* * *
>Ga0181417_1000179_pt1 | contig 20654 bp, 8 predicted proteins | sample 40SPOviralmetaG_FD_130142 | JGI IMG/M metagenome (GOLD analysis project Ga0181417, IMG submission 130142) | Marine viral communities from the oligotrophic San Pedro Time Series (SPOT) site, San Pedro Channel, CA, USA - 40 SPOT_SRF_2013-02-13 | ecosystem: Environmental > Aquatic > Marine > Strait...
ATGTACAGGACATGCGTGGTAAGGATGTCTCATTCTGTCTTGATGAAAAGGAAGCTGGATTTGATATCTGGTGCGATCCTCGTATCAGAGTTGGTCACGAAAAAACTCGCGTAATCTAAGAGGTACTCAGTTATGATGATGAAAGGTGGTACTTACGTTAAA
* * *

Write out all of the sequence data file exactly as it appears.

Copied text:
>Ga0181417_1000179_pt1 | contig 20654 bp, 8 predicted proteins | sample 40SPOviralmetaG_FD_130142 | JGI IMG/M metagenome (GOLD analysis project Ga0181417, IMG submission 130142) | Marine viral communities from the oligotrophic San Pedro Time Series (SPOT) site, San Pedro Channel, CA, USA - 40 SPOT_SRF_2013-02-13 | ecosystem: Environmental > Aquatic > Marine > Strait...
ATGTACAGGACATGCGTGGTAAGGATGTCTCATTCTGTCTTGATGAAAAGGAAGCTGGATTTGATATCTGGTGCGATCCTCGTATCAGAGTTGGTCACGAAAAAACTCGCGTAATCTAAGAGGTACTCAGTTATGATGATGAAAGGTGGTACTTACGTTAAA